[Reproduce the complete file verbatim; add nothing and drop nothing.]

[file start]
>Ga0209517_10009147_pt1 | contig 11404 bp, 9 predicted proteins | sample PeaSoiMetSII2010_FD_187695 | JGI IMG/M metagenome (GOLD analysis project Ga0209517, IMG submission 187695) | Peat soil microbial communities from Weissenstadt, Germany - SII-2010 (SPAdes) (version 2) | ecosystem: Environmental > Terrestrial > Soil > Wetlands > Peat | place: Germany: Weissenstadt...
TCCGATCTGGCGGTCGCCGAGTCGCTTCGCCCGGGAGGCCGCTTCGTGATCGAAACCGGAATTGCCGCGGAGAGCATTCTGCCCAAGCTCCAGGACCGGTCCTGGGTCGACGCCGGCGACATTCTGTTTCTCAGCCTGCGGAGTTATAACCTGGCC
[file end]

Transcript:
>Ga0209517_10009147_pt1 | contig 11404 bp, 9 predicted proteins | sample PeaSoiMetSII2010_FD_187695 | JGI IMG/M metagenome (GOLD analysis project Ga0209517, IMG submission 187695) | Peat soil microbial communities from Weissenstadt, Germany - SII-2010 (SPAdes) (version 2) | ecosystem: Environmental > Terrestrial > Soil > Wetlands > Peat | place: Germany: Weissenstadt...
TCCGATCTGGCGGTCGCCGAGTCGCTTCGCCCGGGAGGCCGCTTCGTGATCGAAACCGGAATTGCCGCGGAGAGCATTCTGCCCAAGCTCCAGGACCGGTCCTGGGTCGACGCCGGCGACATTCTGTTTCTCAGCCTGCGGAGTTATAACCTGGCC